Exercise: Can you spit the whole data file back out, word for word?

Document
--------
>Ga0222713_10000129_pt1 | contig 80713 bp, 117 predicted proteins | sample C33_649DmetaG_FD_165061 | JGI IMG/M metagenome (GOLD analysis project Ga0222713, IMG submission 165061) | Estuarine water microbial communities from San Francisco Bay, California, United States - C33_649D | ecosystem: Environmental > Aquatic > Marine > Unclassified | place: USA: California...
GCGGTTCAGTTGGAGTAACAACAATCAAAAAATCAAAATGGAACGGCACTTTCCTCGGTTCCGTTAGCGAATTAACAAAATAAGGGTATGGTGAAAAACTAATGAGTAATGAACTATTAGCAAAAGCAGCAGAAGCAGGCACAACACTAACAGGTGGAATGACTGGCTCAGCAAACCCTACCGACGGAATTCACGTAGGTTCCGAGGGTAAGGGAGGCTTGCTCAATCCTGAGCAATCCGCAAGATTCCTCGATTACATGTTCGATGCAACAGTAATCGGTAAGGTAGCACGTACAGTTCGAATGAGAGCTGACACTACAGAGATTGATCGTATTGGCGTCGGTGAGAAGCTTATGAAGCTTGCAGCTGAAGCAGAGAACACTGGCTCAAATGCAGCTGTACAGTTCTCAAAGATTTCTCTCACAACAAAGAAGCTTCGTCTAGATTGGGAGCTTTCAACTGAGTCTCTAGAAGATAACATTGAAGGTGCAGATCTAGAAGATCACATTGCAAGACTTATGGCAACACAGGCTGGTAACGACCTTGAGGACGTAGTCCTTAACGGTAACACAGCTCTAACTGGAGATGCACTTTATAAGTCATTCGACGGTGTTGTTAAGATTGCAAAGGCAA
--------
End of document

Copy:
>Ga0222713_10000129_pt1 | contig 80713 bp, 117 predicted proteins | sample C33_649DmetaG_FD_165061 | JGI IMG/M metagenome (GOLD analysis project Ga0222713, IMG submission 165061) | Estuarine water microbial communities from San Francisco Bay, California, United States - C33_649D | ecosystem: Environmental > Aquatic > Marine > Unclassified | place: USA: California...
GCGGTTCAGTTGGAGTAACAACAATCAAAAAATCAAAATGGAACGGCACTTTCCTCGGTTCCGTTAGCGAATTAACAAAATAAGGGTATGGTGAAAAACTAATGAGTAATGAACTATTAGCAAAAGCAGCAGAAGCAGGCACAACACTAACAGGTGGAATGACTGGCTCAGCAAACCCTACCGACGGAATTCACGTAGGTTCCGAGGGTAAGGGAGGCTTGCTCAATCCTGAGCAATCCGCAAGATTCCTCGATTACATGTTCGATGCAACAGTAATCGGTAAGGTAGCACGTACAGTTCGAATGAGAGCTGACACTACAGAGATTGATCGTATTGGCGTCGGTGAGAAGCTTATGAAGCTTGCAGCTGAAGCAGAGAACACTGGCTCAAATGCAGCTGTACAGTTCTCAAAGATTTCTCTCACAACAAAGAAGCTTCGTCTAGATTGGGAGCTTTCAACTGAGTCTCTAGAAGATAACATTGAAGGTGCAGATCTAGAAGATCACATTGCAAGACTTATGGCAACACAGGCTGGTAACGACCTTGAGGACGTAGTCCTTAACGGTAACACAGCTCTAACTGGAGATGCACTTTATAAGTCATTCGACGGTGTTGTTAAGATTGCAAAGGCAA